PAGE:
King's College London

Research portal

Arterial-ventricular coupling and parameters of vascular stiffness in hypertensive patients: Role of gender

Research output: Contribution to journalArticle

Luca Faconti, Rosa Maria Bruno, Simona Buralli, Marta Barzacchi, Elisa Dal Canto, Lorenzo Ghiadoni, Stefano Taddei

Original languageEnglish
Pages (from-to)2048004017692277
JournalJRSM cardiovascular disease
Volume6
Early online date1 Feb 2017
DOIs
StateE-pub ahead of print - 1 Feb 2017

Documents

King's Authors

Abstract

OBJECTIVE: Non-invasive estimation of arterial-ventricular coupling has been extensively used for the evaluation of cardiovascular performance, however, a relative small amount of data is available regarding arterial-ventricular coupling and its components in hypertension. The present study was designed to investigate the relationship between left ventricular elastance, arterial elastance, parameters of vascular stiffness and the influence of gender in a population of hypertensive individuals.

METHODS: In 102 patients, trans-thoracic cardiac ultrasound, parameters of aortic stiffness (carotid-femoral pulse wave velocity) and wave reflection (augmentation index) were recorded. Ultrasound images of common carotid arteries were acquired for the assessment of intima-media thickness as well as carotid compliance and distensibility coefficient.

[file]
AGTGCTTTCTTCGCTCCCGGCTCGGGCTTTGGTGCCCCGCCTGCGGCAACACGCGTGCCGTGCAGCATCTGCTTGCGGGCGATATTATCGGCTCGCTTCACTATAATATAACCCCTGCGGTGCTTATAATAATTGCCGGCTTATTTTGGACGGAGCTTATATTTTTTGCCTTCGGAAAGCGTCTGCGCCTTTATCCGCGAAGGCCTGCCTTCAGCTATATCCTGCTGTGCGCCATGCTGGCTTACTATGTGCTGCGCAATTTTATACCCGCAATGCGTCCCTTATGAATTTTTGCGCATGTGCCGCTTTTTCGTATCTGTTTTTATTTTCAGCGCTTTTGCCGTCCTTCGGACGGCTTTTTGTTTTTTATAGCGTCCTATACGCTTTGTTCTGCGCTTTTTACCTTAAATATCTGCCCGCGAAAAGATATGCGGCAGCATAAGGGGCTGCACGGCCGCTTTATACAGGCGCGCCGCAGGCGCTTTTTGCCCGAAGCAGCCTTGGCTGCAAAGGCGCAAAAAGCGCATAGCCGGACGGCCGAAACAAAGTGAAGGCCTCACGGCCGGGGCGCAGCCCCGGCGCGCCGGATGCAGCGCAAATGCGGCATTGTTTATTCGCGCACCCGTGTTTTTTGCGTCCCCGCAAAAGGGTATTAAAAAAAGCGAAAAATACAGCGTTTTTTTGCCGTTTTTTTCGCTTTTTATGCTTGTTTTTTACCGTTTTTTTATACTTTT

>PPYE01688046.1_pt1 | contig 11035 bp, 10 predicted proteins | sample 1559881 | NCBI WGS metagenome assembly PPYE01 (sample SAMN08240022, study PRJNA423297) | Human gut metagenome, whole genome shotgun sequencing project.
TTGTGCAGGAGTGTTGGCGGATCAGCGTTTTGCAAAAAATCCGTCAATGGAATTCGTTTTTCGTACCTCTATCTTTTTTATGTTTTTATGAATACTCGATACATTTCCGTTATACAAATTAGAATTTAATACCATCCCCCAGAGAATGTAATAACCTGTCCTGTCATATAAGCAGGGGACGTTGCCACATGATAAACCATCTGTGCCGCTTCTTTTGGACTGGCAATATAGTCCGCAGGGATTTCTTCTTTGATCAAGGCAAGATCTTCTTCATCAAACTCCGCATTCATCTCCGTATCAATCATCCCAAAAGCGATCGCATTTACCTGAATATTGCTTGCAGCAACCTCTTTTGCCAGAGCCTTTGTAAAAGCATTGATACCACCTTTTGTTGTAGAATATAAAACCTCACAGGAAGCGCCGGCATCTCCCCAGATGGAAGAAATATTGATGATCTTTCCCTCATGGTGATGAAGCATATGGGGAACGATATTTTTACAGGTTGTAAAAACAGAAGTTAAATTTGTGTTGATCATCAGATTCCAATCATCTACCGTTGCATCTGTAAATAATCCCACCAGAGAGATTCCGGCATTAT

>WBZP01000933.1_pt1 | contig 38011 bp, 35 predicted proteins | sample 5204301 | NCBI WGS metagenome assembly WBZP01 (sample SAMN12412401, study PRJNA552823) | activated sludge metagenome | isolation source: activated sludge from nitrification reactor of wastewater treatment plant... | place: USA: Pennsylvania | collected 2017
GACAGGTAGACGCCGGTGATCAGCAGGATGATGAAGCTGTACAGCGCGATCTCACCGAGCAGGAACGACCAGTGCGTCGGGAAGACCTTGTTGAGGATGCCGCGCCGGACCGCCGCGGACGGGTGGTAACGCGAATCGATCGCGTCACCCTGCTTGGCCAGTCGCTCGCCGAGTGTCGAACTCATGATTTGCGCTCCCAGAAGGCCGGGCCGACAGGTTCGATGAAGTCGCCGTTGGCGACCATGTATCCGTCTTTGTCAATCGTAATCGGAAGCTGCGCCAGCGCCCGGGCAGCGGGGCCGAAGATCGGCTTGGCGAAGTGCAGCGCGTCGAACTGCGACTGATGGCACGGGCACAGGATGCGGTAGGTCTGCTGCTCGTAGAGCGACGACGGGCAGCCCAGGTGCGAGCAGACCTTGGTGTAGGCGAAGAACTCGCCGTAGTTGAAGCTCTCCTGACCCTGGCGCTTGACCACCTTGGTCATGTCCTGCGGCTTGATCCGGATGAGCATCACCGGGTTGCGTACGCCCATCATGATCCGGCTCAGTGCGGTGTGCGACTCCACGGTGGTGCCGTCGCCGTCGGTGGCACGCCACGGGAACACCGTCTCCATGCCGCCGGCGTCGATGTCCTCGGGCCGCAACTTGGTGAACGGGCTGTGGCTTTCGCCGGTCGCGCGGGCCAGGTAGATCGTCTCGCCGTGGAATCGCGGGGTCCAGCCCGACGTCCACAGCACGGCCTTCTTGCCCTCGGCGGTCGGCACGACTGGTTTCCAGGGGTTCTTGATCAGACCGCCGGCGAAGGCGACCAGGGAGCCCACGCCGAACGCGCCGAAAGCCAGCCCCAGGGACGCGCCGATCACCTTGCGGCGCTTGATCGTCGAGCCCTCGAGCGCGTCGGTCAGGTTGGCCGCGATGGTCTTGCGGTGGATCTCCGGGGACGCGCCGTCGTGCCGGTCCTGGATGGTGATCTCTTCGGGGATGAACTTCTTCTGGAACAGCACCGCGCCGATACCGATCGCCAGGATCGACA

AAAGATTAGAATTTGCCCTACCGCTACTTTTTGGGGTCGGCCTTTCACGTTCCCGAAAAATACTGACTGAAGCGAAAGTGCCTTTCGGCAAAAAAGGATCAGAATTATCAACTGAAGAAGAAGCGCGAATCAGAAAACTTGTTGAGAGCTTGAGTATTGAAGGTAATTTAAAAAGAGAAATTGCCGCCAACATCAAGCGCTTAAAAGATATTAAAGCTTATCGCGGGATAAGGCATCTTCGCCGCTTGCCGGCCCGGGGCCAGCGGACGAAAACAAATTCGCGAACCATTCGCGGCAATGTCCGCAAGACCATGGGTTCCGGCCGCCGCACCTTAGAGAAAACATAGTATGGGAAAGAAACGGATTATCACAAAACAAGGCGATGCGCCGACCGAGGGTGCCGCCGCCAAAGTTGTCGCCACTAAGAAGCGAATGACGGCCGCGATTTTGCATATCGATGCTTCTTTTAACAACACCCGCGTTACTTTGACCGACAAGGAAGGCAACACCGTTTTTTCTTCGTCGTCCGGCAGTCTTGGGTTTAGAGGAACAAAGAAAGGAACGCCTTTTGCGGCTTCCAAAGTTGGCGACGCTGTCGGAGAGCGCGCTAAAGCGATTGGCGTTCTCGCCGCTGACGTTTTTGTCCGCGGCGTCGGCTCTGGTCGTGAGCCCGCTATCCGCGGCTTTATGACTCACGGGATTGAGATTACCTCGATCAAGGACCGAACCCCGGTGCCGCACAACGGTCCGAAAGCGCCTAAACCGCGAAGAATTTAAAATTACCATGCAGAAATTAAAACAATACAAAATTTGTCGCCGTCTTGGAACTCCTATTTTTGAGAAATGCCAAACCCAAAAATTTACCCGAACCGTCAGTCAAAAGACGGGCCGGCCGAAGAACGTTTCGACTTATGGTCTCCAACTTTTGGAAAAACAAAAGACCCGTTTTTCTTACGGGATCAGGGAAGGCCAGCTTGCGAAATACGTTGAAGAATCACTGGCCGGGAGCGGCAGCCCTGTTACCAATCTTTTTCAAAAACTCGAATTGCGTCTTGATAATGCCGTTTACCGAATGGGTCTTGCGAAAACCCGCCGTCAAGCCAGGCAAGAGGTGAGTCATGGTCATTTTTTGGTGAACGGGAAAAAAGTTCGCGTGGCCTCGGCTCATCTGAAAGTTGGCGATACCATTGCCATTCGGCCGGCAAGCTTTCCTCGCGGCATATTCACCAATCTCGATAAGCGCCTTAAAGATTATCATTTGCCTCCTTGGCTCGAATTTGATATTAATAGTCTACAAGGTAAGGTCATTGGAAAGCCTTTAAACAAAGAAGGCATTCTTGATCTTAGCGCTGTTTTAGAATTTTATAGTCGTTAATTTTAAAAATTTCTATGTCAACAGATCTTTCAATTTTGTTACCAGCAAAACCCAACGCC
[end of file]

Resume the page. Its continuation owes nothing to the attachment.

RESULTS: Mean age was 61 years, 32% diabetes, 56% dyslipidemia, 9% previous cardiovascular events; women (n = 32) and men were superimposable for cardiovascular risk factors prevalence. In the population, ventricular elastance was significantly correlated with arterial elastance (r = 0.887), age (r = 0.334), gender (r = -0.494), BMI (r = -0.313), augmentation index (r = 0.479) (all p < 0.001); and with carotid compliance and distensibility coefficient (r = 0.229 and r = - 0.250, respectively, both p < 0.05); however, only arterial elastance and gender were independently associated with ventricular elastance in multiple regression models adjusted for confounding factors. Gender-specific analysis revealed that arterial elastance and augmentation index remained statistically significant associated with ventricular elastance in men (r = 0.275, p = 0.04); instead augmentation index was no longer significant (r = 0.052, p = 0.77) in the female sex.

CONCLUSIONS: In hypertensive patients, main determinants of ventricular elastance are arterial elastance, as an integrated index of arterial vascular load, and gender; however, pressure augmentation might play an additional role in men.

View graph of relations

© 2018 King's College London | Strand | London WC2R 2LS | England | United Kingdom | Tel +44 (0)20 7836 5454